I would instead like to add an electric box inside the cabinet so I can plug everything directly into that. It should be easy enough as the power line already goes through there anyway, just have to add a box with a couple of outlets to plug into. How many outlets do we need to power everything then? TV, Apple TV, Nintendo Wii, network switch, USB power station and that is it for now. That is five power outlets, but there will be things added like the satellite control box, satellite receiver, and Xbox 360 (maybe PS4), as well as a hard drive for the Plex until we can get a NAS set up somewhere else in the RV. Unfortunately, that is a lot of devices to put in there, so instead of adding a lot of outlets, it is probably easier to add one two-outlet box and get a long power strip designed for computer desks to connect everything to. I can find something that can be mounted in place as well and has room for some of the larger power bricks that may be needed.

It should not be difficult to connect a power line to the existing line that runs under the cabinet and put an outlet inside, then use the power strip we have for now and expand later as needed.

Ethernet

Everything needs to be connected to the network as well and I would like as much as possible to be with a hard wired ethernet connection instead of wifi. The Pis (we only have two at the moment but will be adding more) all have built in ethernet. The Apple TV does as well. I currently have my laptop connected to ethernet too at the same switch, but running a cable all over the place to get to the spot where I use it most. I’m going to try and use an USB to ethernet adapter for the Wii, and when/if the Xbox 360 arrives, I’ll connect that with ethernet as well. That’s five devices and on a 8-port switch, one goes to the router leaving us two free ports. That’s fine for now, but its going to need to be upgraded to a 16-port switch eventually. I would like to run an ethernet cable to where our desk is going to be and it will likely be easier to run it from the switch than the router. As we get more Pis and they have their own functions, they’ll need a port as well. 16-port ethernet switches aren’t too much either, so I can get one when I need it.Ethernet

To connect everything the best though, I want as short an ethernet cable as possible. That means I’m going to have to eventually make my own cables since its cheaper to buy in bulk and make them to the length I need than it is to keep buying new ones. Cable and ends are pretty cheap, and I can get a crimper and tester kit for a low cost as well. I don’t need a high end, expensive professional one, just something simple to make a few dozen terminals. I won’t be making thousands of cables or anything so I don’t need a really expensive one.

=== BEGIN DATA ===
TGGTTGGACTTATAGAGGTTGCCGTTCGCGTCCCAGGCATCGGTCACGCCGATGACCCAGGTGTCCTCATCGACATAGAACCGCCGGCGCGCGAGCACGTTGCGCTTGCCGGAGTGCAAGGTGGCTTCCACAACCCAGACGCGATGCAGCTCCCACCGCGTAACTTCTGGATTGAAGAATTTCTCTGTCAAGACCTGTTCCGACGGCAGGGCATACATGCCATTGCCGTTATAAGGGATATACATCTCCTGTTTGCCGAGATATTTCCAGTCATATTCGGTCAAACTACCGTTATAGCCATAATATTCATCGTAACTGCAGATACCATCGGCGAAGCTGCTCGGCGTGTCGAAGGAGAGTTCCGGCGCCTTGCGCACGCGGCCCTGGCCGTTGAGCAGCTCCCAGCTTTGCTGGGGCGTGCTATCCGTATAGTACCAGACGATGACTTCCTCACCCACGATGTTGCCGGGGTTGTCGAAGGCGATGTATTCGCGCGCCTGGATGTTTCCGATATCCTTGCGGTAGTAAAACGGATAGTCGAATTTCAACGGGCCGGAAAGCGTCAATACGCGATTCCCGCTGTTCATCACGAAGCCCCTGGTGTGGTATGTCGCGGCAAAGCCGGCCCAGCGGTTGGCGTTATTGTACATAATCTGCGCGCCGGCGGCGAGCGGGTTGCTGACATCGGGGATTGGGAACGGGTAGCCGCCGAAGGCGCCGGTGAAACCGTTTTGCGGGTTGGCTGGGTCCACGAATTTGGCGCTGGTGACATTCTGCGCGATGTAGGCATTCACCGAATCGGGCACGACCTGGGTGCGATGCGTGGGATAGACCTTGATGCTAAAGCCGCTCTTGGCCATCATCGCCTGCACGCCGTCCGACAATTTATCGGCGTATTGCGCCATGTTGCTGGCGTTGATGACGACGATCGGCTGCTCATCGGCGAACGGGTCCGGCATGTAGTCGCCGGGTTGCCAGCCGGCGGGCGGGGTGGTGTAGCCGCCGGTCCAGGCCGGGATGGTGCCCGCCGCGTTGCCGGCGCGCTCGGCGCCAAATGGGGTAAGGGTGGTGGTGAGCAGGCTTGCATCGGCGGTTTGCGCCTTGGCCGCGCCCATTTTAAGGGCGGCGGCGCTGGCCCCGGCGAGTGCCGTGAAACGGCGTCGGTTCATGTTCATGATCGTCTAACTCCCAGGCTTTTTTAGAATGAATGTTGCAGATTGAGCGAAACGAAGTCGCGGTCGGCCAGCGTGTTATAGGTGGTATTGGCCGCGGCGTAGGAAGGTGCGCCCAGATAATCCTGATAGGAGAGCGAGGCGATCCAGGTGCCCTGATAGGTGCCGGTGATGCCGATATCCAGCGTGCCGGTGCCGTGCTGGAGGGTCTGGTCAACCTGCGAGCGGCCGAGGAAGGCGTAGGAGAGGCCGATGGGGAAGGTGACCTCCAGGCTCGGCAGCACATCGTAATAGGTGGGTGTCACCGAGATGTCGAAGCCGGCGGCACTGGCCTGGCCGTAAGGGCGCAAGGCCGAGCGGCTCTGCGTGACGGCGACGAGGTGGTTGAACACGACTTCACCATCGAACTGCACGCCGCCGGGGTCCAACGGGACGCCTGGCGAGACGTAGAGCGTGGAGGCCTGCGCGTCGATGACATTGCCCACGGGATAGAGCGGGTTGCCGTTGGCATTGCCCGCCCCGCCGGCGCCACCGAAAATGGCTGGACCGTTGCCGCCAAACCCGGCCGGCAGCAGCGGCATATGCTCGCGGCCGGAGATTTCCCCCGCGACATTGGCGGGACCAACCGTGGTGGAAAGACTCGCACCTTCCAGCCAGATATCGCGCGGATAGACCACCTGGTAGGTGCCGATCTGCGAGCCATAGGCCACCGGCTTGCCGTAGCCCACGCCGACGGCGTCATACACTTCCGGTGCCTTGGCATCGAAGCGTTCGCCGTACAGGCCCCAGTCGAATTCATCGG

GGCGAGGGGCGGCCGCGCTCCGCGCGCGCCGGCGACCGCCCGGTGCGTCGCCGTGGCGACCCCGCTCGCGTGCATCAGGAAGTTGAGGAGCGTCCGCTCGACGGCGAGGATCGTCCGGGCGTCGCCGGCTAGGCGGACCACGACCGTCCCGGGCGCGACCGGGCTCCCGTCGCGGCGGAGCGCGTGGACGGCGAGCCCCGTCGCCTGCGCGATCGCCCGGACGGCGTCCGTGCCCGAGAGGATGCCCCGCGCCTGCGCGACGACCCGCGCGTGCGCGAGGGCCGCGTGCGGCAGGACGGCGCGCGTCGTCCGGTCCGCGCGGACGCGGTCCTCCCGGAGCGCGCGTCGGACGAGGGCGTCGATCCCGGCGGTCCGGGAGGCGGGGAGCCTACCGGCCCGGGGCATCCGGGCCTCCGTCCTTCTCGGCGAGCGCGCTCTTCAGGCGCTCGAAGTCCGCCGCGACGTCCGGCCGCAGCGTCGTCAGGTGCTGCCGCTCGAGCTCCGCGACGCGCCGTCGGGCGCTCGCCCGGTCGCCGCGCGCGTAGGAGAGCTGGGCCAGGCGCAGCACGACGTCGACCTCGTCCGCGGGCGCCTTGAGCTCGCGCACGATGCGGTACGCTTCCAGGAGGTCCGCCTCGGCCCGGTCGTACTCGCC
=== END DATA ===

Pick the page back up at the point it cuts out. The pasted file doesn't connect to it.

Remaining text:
I do already have an ethernet cable running up to the electronics cabinet directly from the router. It takes a meandering path through the RV, but it gets there. It is also far too long and there is a bunch of excess down in the basement unit. If I get a crimper and terminal ends, I can go back through, zip tie and wrap that cable so its protected, make it all nice and neat, and shorten it to the length I need. I used what I had on hand and made it work, but I can do better. Even with the excess from just that cable, I can make a few smaller cables for the electronics cabinet, since those can be a foot long or even shorter, just long enough to go from switch to device and that’s it. Ideally, they will be straight, short, and just connecting the two items and that’s it.

And so I got nothing done!

Now, instead of actually organizing the cabinet, I talked about it and didn’t actually do anything. I realized that I’m going to be moving things around, changing things up, disconnecting and reconnecting devices, so it doesn’t make too much sense to go through it all now when I will only be redoing it again soon.

I am going to dissect things now though. Take out what can’t be used now, especially since the TV is dead, and start putting it back in when I get the new TV here and installed. Do it one thing at a time, run the cables, connect them, zip tie them in place, and try to keep some order to it all.

For now though, this is what I have to deal with:

Rat's nest of an electronics cabinet.